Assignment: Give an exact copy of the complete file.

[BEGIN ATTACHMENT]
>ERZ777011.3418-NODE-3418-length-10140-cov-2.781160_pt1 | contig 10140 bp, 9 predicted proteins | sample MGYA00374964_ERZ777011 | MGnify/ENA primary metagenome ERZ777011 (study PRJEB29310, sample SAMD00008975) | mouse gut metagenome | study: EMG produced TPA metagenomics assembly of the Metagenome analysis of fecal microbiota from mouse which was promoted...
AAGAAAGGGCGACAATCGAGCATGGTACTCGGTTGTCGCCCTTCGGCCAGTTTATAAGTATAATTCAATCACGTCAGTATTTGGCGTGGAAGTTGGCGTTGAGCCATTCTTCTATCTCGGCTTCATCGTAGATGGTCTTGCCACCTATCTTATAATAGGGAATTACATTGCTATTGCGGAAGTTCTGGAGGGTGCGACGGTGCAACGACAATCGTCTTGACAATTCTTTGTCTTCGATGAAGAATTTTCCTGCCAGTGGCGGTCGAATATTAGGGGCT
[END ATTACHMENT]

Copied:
>ERZ777011.3418-NODE-3418-length-10140-cov-2.781160_pt1 | contig 10140 bp, 9 predicted proteins | sample MGYA00374964_ERZ777011 | MGnify/ENA primary metagenome ERZ777011 (study PRJEB29310, sample SAMD00008975) | mouse gut metagenome | study: EMG produced TPA metagenomics assembly of the Metagenome analysis of fecal microbiota from mouse which was promoted...
AAGAAAGGGCGACAATCGAGCATGGTACTCGGTTGTCGCCCTTCGGCCAGTTTATAAGTATAATTCAATCACGTCAGTATTTGGCGTGGAAGTTGGCGTTGAGCCATTCTTCTATCTCGGCTTCATCGTAGATGGTCTTGCCACCTATCTTATAATAGGGAATTACATTGCTATTGCGGAAGTTCTGGAGGGTGCGACGGTGCAACGACAATCGTCTTGACAATTCTTTGTCTTCGATGAAGAATTTTCCTGCCAGTGGCGGTCGAATATTAGGGGCT